Sara M. Robinson
Here are two questions for you: Do you have to be sad, depressed or angry to write good poetry? Does how you feel determine your subject matter?
I often read articles by other poets and essayists where they discuss how mood or state of mind influences their writing. Poets, as an historical bunch of writers, often brag they are in touch with all that surrounds them, and this plays a huge part in their subjects. I think this is very true, but often we are not in physical or even mental place where we can create poetic lines. This is where my writing journal comes in. I jot down how I feel or how the particular setting affected me, then later I come back to it to write.
Now, however, when I come back to the writing, my mood is no longer the same. For me, the return to my notes is more objective, less subjective or emotional. I don’t mean to say less involved; I only present to you that now the poetic part of my brain is “translating” the emotional part I felt at the time into worthy lines.
Meditative poems are examples, I think, of where you might experience a real emotional connection to the writing. Say, you lost a beloved pet, and you wanted to write about your feelings, but you simply were too saddened to compose. You let your mind and soul grieve, then you make some notes which later become the beautiful lines.
I’ve seen a lot of angry poems. One I read recently was from a poet who was particularly upset about a poetry class he was in. He was very angry at the instructor. This poet thought the instructor did not pay enough attention to him. So, this poem, to me, was more of a poison pen letter than a creative rendering. Maybe the poet should have used that version as notes and then created a poem about the heartbreak of disappointment or rejection. When you release your writing to the public, then you have engaged them, good or bad.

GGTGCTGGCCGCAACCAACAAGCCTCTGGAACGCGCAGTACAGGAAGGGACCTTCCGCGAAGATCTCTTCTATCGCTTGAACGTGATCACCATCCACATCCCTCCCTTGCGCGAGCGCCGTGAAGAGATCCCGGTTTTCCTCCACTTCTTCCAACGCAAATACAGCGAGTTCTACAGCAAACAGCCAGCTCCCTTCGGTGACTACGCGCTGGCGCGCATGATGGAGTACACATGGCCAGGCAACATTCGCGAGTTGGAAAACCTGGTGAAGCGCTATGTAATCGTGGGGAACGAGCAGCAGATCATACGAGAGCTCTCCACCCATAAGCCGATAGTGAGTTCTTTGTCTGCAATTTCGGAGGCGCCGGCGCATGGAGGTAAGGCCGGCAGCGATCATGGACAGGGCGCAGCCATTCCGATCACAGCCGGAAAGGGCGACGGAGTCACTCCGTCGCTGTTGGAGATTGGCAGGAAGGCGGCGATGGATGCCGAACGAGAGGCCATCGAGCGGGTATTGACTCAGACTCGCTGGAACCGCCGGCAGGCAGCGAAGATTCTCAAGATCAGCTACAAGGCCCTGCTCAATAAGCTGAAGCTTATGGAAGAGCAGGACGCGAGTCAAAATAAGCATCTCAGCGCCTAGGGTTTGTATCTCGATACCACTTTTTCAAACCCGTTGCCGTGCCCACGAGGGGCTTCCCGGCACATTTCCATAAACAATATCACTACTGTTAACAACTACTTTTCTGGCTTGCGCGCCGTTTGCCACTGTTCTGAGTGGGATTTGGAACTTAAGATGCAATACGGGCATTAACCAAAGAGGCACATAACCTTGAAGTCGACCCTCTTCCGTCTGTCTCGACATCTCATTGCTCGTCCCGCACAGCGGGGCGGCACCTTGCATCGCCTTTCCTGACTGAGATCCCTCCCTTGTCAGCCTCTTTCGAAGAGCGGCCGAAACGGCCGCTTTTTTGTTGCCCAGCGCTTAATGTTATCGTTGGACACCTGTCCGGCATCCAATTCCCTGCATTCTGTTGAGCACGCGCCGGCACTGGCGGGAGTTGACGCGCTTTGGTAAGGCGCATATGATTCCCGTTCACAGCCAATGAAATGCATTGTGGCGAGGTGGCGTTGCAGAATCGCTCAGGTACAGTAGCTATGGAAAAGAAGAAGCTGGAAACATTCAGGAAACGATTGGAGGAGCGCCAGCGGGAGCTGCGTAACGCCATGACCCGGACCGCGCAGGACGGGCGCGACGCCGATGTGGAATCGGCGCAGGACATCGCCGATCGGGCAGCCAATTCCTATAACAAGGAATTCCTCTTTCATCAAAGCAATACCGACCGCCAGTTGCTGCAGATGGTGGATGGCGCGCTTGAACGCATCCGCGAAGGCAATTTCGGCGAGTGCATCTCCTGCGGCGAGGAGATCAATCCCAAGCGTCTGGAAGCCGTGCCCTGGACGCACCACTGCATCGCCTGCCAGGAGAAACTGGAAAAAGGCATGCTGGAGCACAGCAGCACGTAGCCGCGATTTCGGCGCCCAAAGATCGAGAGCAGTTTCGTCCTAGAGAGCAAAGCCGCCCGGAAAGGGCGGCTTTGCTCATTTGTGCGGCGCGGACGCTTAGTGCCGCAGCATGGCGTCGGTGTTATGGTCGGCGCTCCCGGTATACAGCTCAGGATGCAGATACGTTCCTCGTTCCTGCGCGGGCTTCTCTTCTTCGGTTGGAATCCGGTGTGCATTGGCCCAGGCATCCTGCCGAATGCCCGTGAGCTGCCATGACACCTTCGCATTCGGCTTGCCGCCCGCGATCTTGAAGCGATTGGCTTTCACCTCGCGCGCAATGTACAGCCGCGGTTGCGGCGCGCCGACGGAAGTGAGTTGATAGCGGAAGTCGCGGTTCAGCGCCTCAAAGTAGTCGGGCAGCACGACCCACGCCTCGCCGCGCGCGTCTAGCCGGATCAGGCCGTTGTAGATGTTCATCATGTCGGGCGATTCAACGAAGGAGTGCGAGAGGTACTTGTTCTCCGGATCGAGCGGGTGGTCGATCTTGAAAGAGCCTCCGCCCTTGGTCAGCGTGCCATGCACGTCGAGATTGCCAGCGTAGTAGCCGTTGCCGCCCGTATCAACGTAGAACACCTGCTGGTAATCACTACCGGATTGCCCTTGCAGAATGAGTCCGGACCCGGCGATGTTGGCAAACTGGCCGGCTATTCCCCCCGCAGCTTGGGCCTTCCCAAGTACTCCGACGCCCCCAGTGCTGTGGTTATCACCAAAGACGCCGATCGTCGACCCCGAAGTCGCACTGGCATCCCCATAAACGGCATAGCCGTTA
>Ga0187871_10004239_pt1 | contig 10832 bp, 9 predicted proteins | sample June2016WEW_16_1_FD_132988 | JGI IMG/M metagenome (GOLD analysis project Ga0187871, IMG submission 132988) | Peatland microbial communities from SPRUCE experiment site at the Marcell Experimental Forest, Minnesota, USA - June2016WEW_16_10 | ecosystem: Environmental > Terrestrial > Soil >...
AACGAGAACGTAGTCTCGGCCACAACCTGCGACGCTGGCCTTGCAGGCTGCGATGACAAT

It can be tricky determining your emotional state and then turning it into poetry. What do you want your writing to do? Wallace Stevens wrote a poem, “Poetry is a Destructive Force.”
His first stanza goes like this: “That’s what misery is, / Nothing to have at heart. / It is to have or nothing./…” He goes on to use animals as metaphors to portray the violence man can have. But the poem is quiet, contemplative. That’s what makes his poem so good.
Think about your feelings and how you want to put them into verse. “I felt the coldness of time when my mother died. / Then I saw the sky, and felt warm suddenly…” S. Robinson
Until next time…
Sara M. Robinson, founder of the Lonesome Mountain Pro(s)e Writers’ Workshop, and former Instructor of a course on Contemporary American Poets at UVA-OLLI, was poetry columnist for Southern Writers Magazine and inagural poetry editor for Virginia Literary Journal. She has served as guest lecturer at UVA’s College at Wise, Wise, VA. Her poetry has appeared in various anthologies, including We Grew Wings and Flew (2014), Scratching Against the Fabric (2015), Virginia Writer’s Club Centennial Anthology (2017), Blue Ridge Anthologies and Mizmor Anthology (2018). Journals include: Loch Raven Review, The Virginia Literary Journal, vox poetica, Jimson Weed, Whisky Advocate, and Poetica. She is poet and author of Love Always, Hobby and Jessie (2009), Two Little Girls in a Wading Pool (2012), A Cruise in Rare Waters (2013 Stones for Words (2014), Sometimes the Little Town (2016), a finalist for the Poetry Society of Virginia’s 2017 Book Award. In 2019, Needville, her poetry about effects of coal mining on SW Virginia was released and in 2020 debuted as play in Charlottesville. Her most recent publication is Simple River (2020, Cyberwit).